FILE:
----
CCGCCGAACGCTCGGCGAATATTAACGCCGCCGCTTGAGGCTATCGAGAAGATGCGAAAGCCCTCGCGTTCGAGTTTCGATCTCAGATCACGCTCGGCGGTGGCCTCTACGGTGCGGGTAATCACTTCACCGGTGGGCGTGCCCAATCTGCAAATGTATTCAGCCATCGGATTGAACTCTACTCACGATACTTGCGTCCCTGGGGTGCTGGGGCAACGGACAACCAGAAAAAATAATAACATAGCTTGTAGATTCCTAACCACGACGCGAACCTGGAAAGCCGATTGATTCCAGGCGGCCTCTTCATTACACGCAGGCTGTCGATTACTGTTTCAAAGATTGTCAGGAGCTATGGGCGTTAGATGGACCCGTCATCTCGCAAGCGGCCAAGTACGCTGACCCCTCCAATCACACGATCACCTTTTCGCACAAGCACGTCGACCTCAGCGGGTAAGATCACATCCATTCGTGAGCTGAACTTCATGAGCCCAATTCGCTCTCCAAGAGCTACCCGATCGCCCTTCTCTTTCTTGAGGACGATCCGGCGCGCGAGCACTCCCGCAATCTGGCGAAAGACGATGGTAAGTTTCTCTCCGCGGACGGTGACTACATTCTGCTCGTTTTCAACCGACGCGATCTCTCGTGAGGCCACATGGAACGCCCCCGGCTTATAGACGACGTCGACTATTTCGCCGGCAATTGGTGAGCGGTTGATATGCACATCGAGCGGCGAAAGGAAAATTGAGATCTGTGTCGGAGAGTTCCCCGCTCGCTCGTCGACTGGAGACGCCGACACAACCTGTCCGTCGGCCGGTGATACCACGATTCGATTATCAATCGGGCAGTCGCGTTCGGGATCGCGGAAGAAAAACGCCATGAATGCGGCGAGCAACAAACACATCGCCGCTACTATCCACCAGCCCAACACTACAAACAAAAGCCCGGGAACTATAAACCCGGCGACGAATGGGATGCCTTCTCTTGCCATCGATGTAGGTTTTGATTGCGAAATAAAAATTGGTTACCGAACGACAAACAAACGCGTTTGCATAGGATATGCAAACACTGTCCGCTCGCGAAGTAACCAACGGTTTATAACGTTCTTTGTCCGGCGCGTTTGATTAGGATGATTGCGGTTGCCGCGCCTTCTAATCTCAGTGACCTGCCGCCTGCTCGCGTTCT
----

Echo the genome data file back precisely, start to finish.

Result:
CCGCCGAACGCTCGGCGAATATTAACGCCGCCGCTTGAGGCTATCGAGAAGATGCGAAAGCCCTCGCGTTCGAGTTTCGATCTCAGATCACGCTCGGCGGTGGCCTCTACGGTGCGGGTAATCACTTCACCGGTGGGCGTGCCCAATCTGCAAATGTATTCAGCCATCGGATTGAACTCTACTCACGATACTTGCGTCCCTGGGGTGCTGGGGCAACGGACAACCAGAAAAAATAATAACATAGCTTGTAGATTCCTAACCACGACGCGAACCTGGAAAGCCGATTGATTCCAGGCGGCCTCTTCATTACACGCAGGCTGTCGATTACTGTTTCAAAGATTGTCAGGAGCTATGGGCGTTAGATGGACCCGTCATCTCGCAAGCGGCCAAGTACGCTGACCCCTCCAATCACACGATCACCTTTTCGCACAAGCACGTCGACCTCAGCGGGTAAGATCACATCCATTCGTGAGCTGAACTTCATGAGCCCAATTCGCTCTCCAAGAGCTACCCGATCGCCCTTCTCTTTCTTGAGGACGATCCGGCGCGCGAGCACTCCCGCAATCTGGCGAAAGACGATGGTAAGTTTCTCTCCGCGGACGGTGACTACATTCTGCTCGTTTTCAACCGACGCGATCTCTCGTGAGGCCACATGGAACGCCCCCGGCTTATAGACGACGTCGACTATTTCGCCGGCAATTGGTGAGCGGTTGATATGCACATCGAGCGGCGAAAGGAAAATTGAGATCTGTGTCGGAGAGTTCCCCGCTCGCTCGTCGACTGGAGACGCCGACACAACCTGTCCGTCGGCCGGTGATACCACGATTCGATTATCAATCGGGCAGTCGCGTTCGGGATCGCGGAAGAAAAACGCCATGAATGCGGCGAGCAACAAACACATCGCCGCTACTATCCACCAGCCCAACACTACAAACAAAAGCCCGGGAACTATAAACCCGGCGACGAATGGGATGCCTTCTCTTGCCATCGATGTAGGTTTTGATTGCGAAATAAAAATTGGTTACCGAACGACAAACAAACGCGTTTGCATAGGATATGCAAACACTGTCCGCTCGCGAAGTAACCAACGGTTTATAACGTTCTTTGTCCGGCGCGTTTGATTAGGATGATTGCGGTTGCCGCGCCTTCTAATCTCAGTGACCTGCCGCCTGCTCGCGTTCT